Sombreros Vaqueros, Torn Jeans, Museums, Blowfish (Short Poems)

Sombreros Vaqueros

I would not say to any of the men in the YMCA locker-room
Who in the afternoon sit on stools or in old armchairs, watching TV:
“You know you could be reading a book.”

I think of the men who gather along the shady side of Chihuahua’s Plaza de Armas
In their botas y sombreros vaqueros, not a horse in sight,
Saying little, waiting for nothing, time going by.

What else could they do?

Girls were at their wit’s end
They bought pants torn at the knees
And flashed their little rounds of hard, white-pink flesh
What else could they do?

Visiting the MET, the Morgan . . .

Blowfish, with help from Sakai Hōitsu, watercolor & gouache by William Eaton, Feb 2018 - 4Among the duties of the rest of us –
to patronize the art
museums of the rich
and to pretend
we cannot feel the violence,
thievery and scheming
with which the walls have been hung.
Poems and painting by William Eaton. The caption to the painting is a reorientation of an English translation of a poem by the Japanese painter, and occasional poet, Sakai Hōitsu. The translation, as published in the Japan Society‘s Silver Wind: The Arts of Sakai Hōitsu (1761–1828):

The day we eat blowfish
you have to feel is
the day to eat happiness


Now available from Amazon: Art, Sex, Politics

Art, Sex, Politics cover from AmazonIn a new, provocative collection of essays, William Eaton, the author of Surviving the Twenty-First Century, shares the pleasures of questions, tastes, reading and more visual arts. “That we are animals, that is as sure as ever. How savagely we behave! And how affectionately rub up against one another. How, desperately, make love?”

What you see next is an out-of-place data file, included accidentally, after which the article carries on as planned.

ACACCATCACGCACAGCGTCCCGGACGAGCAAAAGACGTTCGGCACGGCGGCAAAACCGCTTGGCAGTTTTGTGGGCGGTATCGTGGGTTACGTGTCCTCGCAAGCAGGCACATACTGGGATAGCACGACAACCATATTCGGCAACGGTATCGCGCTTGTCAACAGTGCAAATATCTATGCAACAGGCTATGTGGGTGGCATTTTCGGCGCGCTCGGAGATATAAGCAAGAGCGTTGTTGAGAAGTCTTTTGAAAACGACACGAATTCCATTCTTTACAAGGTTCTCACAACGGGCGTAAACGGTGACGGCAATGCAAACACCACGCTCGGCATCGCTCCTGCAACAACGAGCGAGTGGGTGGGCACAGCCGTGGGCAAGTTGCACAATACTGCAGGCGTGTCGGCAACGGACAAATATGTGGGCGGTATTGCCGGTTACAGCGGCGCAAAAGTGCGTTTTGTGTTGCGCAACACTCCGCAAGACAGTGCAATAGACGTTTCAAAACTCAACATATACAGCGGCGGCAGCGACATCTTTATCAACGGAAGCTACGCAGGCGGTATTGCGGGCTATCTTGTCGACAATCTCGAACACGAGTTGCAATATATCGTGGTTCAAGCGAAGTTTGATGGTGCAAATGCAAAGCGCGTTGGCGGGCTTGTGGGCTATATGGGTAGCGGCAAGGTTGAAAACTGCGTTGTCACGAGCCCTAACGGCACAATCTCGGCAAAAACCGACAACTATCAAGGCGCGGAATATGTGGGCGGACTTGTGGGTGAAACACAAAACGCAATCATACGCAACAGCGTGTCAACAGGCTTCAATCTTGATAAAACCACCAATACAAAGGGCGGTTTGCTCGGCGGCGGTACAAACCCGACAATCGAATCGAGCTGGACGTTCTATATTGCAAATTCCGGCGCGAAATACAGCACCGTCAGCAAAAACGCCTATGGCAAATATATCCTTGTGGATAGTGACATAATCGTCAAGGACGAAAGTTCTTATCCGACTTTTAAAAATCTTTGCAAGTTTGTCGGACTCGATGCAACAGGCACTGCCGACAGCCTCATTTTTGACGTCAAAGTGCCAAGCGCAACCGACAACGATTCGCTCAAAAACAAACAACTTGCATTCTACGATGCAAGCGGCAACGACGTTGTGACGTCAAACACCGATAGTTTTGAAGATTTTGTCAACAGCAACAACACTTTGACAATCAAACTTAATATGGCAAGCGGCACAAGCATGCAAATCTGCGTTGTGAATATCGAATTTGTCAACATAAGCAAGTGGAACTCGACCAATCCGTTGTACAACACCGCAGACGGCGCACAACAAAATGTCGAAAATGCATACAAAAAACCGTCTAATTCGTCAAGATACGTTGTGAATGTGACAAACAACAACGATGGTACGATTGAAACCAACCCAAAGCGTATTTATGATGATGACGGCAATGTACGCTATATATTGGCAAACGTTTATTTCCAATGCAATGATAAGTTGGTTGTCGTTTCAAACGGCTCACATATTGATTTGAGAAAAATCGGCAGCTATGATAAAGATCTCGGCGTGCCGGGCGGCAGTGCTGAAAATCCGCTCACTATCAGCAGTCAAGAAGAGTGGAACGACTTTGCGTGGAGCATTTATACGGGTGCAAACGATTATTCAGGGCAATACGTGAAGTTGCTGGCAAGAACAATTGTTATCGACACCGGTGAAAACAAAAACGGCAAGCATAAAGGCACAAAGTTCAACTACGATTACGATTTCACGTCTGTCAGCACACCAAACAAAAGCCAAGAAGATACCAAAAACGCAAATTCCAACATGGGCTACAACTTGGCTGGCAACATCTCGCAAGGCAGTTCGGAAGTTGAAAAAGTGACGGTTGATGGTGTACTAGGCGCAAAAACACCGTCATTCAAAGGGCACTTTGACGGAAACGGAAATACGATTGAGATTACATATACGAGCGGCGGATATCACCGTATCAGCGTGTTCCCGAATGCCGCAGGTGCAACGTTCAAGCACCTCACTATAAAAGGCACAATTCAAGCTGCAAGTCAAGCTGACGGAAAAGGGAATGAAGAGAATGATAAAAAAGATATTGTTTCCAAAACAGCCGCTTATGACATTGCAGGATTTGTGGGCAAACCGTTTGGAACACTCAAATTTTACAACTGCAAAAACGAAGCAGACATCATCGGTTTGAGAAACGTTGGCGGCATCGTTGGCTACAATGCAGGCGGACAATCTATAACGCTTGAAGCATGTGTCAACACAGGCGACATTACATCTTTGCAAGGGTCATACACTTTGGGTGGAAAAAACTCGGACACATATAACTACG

Five-star review: “ . . . remarkable collection of essays. . . . insights which carry the reader into a world of mindfulness. One of the pleasures of reading a book by Mr. Eaton is to witness the author peeling away the layers of his stories. His essay concerning “savoring,” for example, first touches on food habits, yet is in fact a call to live with intention; to savor life as one would savor a meal. . . . lovely prose . . . delightful book.”
Kind words about Surviving: “Entertaining, yet packs a quiet intellectual wallop. . . . so thought-provoking and poetic I didn’t want it to end . . . beautiful and wise and moving . . . engaged, non-doctrinaire, well-read, independent-minded. . . . William Eaton finds arresting themes in unusual places. . . . The writing is masterful and wonderfully absorbing.”

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